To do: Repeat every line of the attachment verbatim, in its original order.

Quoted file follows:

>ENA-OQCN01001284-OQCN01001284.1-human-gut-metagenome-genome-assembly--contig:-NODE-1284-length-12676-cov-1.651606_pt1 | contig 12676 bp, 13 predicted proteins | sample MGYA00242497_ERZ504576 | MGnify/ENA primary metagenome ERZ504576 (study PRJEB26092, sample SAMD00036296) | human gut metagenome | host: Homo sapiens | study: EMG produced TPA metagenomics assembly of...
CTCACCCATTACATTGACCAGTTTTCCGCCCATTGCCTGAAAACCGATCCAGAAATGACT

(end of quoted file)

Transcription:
>ENA-OQCN01001284-OQCN01001284.1-human-gut-metagenome-genome-assembly--contig:-NODE-1284-length-12676-cov-1.651606_pt1 | contig 12676 bp, 13 predicted proteins | sample MGYA00242497_ERZ504576 | MGnify/ENA primary metagenome ERZ504576 (study PRJEB26092, sample SAMD00036296) | human gut metagenome | host: Homo sapiens | study: EMG produced TPA metagenomics assembly of...
CTCACCCATTACATTGACCAGTTTTCCGCCCATTGCCTGAAAACCGATCCAGAAATGACT